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the numerous references in the Vindiciae to German institutions, German law and German history. Finally, he added to his experience by serving for some fifteen years (c. 1561-76) as the diplomatic agent of Augustus the Elector of Saxony, and by going on missions for his employer to various parts of Germany, to France, to the Netherlands and the European courts in general. During his missions to France he was able to study French affairs and to realise the feelings and ideas of the Huguenots. About I570 he came to Paris, in the name of all the Protestant princes of Germany, to congratulate Charles I X on his marriage. In the "harangue" which he then delivered we can almost hear the author of the Vindiciae speaking. "Consider, sire," he says, "that the multitude of the people, as the sage [Aristotle] says, is the crown of the King, and the principal commandment and the principal law which God and Nature have given to kings and princes is the conservation of their people.'' He was still in Paris at the time of the n4assacre of St Bartholomew's Day, 1572, when he helped to save the life of young Mornay (then twenty-three years of age); and the Massacre, which stimulated so much Huguenot writing, may well have been the original stimulus to the composition of the Vindiciae. Not only is the general life of Languet the natural background of the Vindiciae: the last phase of that life, 1577-81, in the middle of which falls the publication of the Vindiciae, also fits easily and naturally into the book and its history. In January 1577 he quitted the service of the Saxon Elector, and espoused the Calvinistic cause, which we can readily imagine as stirring his mind with the fresh ardour which is everywhere apparent in the Vindiciae. In his letter of resignation he told the Elector how much he loved France; how anxious he was to watch the movement of French affairs; how sure he was that in France and the Netherlands greater events were impending than anywhere else, which might bring gain or destruction to Christianity. In this frame of mind, and at this opportunity, the composition of the Vindiciae may have begun. New incentives to its composition, and new materials for its thought, were added when Languet, towards the end of 1578, threw in his lot with William of Orange in his struggle contra tyrannum, Philip the Second of Spain. T h e political and religious conditions of the Netherlands in 1579 (the time of the Union of Utrecht) speak in the pages of the Vindiciae-the provincial feeling, the municipal independence, the mixture of the cause of religious with that of constitutional liberty, the call for and the justification of the help of foreign princes. We begin to understand the printing of the Vindiciae by a refugee Belgian printer at Basle; and, by no very illegitimate flight of fancy, remarking a visit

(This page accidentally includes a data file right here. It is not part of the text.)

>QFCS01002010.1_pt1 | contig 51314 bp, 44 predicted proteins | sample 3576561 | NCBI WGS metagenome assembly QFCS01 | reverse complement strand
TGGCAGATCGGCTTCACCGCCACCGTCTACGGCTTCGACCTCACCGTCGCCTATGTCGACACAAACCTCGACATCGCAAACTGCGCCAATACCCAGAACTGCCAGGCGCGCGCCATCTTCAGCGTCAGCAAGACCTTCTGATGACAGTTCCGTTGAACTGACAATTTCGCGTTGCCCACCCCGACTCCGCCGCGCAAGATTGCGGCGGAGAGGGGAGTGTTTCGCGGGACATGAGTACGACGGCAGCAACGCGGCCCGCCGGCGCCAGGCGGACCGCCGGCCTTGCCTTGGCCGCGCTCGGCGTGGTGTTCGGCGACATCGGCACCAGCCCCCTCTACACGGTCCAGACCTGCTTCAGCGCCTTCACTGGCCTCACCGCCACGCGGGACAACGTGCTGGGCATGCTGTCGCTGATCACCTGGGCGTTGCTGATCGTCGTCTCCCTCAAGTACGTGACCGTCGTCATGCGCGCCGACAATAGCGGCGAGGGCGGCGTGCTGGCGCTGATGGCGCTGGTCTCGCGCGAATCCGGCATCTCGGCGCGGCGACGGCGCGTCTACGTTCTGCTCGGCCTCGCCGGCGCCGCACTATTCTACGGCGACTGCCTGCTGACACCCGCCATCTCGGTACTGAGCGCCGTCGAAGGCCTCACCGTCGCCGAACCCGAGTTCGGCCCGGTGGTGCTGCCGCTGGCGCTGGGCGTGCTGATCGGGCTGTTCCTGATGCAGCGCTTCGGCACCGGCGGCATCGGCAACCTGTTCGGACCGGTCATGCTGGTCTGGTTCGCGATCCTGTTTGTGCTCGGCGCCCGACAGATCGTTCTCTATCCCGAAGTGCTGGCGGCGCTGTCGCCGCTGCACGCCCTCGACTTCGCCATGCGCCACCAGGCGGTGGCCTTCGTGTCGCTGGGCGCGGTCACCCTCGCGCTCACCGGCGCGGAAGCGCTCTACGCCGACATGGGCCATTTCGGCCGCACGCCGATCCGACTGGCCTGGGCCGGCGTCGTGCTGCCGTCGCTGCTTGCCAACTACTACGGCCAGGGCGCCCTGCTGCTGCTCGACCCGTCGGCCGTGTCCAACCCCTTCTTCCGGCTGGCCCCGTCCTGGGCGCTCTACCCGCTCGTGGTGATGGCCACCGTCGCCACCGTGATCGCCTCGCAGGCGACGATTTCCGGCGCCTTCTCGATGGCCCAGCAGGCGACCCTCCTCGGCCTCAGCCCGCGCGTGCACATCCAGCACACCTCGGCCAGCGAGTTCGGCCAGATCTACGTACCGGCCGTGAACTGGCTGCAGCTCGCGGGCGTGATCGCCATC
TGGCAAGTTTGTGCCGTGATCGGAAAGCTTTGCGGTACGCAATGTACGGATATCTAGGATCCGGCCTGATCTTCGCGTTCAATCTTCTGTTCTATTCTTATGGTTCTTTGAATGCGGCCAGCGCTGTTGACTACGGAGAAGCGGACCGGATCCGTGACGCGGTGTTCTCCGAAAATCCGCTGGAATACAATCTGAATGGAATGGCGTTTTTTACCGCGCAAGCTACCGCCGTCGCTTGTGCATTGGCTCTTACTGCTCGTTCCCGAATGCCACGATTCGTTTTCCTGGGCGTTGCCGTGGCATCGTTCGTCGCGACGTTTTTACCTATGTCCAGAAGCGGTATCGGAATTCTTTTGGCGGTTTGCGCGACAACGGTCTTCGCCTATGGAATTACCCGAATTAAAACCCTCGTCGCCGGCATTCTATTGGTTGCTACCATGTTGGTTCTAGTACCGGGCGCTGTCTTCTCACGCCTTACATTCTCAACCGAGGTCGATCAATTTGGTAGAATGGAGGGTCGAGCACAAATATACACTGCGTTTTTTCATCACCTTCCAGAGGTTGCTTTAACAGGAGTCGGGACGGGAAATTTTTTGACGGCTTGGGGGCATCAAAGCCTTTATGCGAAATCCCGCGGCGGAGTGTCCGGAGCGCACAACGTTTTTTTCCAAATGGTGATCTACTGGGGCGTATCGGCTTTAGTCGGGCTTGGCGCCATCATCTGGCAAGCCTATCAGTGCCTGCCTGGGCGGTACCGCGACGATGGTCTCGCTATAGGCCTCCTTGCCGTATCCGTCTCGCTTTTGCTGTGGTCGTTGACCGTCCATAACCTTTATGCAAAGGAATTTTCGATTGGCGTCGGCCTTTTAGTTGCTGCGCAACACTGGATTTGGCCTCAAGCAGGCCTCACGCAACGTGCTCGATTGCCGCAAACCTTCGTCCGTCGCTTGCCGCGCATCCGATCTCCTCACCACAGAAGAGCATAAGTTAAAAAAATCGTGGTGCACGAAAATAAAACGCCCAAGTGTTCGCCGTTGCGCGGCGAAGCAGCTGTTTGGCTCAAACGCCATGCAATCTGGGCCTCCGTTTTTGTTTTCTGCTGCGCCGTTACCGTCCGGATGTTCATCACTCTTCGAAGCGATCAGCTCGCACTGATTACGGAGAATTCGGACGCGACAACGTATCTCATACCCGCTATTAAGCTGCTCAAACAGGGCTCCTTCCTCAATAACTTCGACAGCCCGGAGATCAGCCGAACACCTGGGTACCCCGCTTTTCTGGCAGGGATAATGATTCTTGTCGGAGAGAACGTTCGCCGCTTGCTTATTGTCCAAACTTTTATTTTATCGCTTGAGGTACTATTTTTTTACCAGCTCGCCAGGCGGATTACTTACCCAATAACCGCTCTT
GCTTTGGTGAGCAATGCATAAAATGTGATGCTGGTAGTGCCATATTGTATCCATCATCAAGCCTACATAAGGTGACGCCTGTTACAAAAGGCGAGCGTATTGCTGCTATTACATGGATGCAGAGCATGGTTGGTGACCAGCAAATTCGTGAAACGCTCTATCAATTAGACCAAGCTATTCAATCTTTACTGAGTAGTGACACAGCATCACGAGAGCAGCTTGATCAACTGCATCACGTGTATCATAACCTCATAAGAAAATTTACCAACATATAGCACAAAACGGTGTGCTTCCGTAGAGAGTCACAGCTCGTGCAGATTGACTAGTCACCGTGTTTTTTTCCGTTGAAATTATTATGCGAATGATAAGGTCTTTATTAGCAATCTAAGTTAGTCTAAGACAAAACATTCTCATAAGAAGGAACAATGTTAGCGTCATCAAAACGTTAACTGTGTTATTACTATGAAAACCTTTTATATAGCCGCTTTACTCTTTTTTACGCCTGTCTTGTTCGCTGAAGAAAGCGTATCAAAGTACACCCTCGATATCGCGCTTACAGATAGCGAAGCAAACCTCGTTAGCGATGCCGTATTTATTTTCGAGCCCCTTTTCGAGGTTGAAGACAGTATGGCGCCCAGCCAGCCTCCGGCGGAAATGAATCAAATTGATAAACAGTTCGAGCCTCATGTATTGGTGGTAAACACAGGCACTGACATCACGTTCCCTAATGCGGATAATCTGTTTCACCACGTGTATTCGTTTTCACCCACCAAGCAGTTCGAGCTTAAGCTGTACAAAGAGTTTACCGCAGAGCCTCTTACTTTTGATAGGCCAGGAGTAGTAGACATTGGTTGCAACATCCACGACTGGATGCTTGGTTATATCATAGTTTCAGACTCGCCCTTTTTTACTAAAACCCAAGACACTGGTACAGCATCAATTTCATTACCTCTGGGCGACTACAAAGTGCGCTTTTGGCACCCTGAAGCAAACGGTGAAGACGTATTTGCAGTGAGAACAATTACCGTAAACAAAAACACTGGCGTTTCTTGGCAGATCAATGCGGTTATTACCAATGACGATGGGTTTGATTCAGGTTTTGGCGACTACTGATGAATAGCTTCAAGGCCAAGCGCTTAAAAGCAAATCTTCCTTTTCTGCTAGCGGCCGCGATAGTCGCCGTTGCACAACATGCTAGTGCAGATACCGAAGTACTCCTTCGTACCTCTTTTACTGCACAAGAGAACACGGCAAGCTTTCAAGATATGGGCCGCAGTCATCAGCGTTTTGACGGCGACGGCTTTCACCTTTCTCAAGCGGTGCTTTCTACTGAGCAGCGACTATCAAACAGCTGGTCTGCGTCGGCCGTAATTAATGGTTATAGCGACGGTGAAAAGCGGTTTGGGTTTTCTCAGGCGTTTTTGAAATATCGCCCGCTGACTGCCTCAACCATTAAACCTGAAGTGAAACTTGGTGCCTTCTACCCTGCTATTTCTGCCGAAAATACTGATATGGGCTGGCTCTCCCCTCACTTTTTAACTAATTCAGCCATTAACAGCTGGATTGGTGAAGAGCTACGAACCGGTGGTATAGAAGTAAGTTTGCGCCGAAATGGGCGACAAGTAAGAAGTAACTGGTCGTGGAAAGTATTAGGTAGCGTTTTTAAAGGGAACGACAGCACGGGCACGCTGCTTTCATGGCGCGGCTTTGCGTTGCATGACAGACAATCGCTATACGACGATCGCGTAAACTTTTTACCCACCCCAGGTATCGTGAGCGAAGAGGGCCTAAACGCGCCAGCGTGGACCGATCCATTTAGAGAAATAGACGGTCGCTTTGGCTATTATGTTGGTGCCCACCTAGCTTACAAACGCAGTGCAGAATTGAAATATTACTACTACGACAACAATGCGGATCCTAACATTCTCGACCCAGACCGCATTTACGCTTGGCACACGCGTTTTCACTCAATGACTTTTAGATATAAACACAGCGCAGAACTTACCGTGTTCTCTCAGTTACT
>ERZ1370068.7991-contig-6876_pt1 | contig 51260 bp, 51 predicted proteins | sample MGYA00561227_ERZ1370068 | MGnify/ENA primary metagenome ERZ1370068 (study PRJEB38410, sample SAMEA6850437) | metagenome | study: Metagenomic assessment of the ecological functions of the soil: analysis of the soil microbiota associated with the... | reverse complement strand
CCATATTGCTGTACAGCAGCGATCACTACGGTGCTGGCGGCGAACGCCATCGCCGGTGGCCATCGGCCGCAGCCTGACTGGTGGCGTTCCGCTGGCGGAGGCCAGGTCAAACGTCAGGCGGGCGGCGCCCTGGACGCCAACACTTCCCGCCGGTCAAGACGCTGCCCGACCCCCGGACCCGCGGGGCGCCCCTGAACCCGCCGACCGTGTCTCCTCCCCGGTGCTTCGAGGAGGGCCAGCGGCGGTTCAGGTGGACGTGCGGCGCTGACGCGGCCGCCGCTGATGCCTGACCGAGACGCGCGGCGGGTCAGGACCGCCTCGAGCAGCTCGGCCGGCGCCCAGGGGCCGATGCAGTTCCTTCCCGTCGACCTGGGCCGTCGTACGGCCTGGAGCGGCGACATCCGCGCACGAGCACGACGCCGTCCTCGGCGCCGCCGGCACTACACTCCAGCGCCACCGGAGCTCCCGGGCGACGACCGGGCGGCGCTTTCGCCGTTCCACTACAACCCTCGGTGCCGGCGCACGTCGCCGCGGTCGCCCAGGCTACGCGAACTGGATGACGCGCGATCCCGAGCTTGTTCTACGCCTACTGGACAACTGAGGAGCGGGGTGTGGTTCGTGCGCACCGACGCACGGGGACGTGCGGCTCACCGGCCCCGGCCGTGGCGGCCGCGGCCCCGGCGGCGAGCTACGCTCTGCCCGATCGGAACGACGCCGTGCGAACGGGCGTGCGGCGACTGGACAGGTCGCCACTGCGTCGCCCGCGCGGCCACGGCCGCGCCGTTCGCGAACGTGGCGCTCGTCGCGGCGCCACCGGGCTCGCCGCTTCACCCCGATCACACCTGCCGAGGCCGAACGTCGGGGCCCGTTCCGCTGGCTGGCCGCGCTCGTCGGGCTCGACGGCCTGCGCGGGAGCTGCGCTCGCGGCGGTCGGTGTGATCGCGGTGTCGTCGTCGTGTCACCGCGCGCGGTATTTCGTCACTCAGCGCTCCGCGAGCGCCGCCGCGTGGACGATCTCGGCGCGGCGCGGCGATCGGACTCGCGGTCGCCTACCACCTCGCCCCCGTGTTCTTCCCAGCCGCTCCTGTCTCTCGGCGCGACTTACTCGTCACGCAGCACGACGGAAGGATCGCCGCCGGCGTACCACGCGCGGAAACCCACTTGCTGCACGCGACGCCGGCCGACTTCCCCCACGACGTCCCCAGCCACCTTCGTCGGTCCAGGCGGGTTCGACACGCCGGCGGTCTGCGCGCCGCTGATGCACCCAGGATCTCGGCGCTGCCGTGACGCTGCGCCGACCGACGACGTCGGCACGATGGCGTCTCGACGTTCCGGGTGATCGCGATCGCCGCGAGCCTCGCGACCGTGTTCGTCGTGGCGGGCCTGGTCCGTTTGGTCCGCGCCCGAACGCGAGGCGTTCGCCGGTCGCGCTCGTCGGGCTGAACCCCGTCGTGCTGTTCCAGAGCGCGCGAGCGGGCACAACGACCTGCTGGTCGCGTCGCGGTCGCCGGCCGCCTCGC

AUTHORSHIP O F VINDICIAE CONTRA TYRANNOS 177 paid by Languet to the baths at Baden, and a temporary suspension of his otherwise regular and indeed monthly correspondence with Sir Philip Sidney from the end of May to the end of September 1579, we can even guess that Languet was busily occupied, during this residence in close propinquity to Basle, in seeing his book through the press. The accord between Languet's curriculum vitae and the spirit of the Vindiciae may still be traced after the book has been published. By the end of September 1579 Languet is attending a congress held at Cologne for the purpose of the pacification of the Netherlands. Here he would foregather with another envoy, Aggaeus Albada, the author of The Acts o the PaciJication o Cologne; and we begin to understand f f why Aggaeus, in his Annotationes, quotes the Vindiciae on pages 19, 20, 44, 49, 81, 82 and 105. Again in 1580 there appeared the famous Apology of William of Orange in answer to the ban pronounced upon him in that year. If we assign the composition of that Apology to Languet (and we have seen that there is some ground for doing so, even though the opinion of Grotius assigned the Apology to the pen of Loyseleur), we cannot but be impressed by the close similarity between it and the Vindiciae. A number of parallel passages might easily be cited; and indeed the agreement is two-fold-it is an agreement in an earnest eloquent passion of style, and an agreement in the point of view and way of thinking about the privileges of Estates, the duty of a nobility in organising resistance, and the general rights of a free people face to face with a tyrant. I t is time that we turned to Mornay, and inquired whether the Vindiciae squares with his life, his character, and his other writings. Born in 1549, and educated in Paris till the age of nineteen, he travelled in Italy and Germany between 1568 and 1571. In Germany he met Languet, in 1569; and in Germany we find him already, at the age of twenty-two, according to his wife's Memoirs, writing a Latin treatise on the visible church, sending epistles to the Prince of Orange, attending lectures on canon law, and writing a commentary on the Salian and Ripuarian Laws. All these early and precocious writings, attested by his wife, are lost; and we cannot judge their quality. In 1572 he was in the Netherlands ;and his wife ascribes to him, on his return to France, the authorship of a famous pamphlet, presented to Coligny in that summer, and recommending to him the policy of uniting all parties in France in a common warfare against Spain-a policy crushed and broken by the Massacre of St Bartholomew's Day at the end of August. I t seems impossible to believe that a young man in his twenty-third year should have been in a moment the inspirer, or even the preacher, of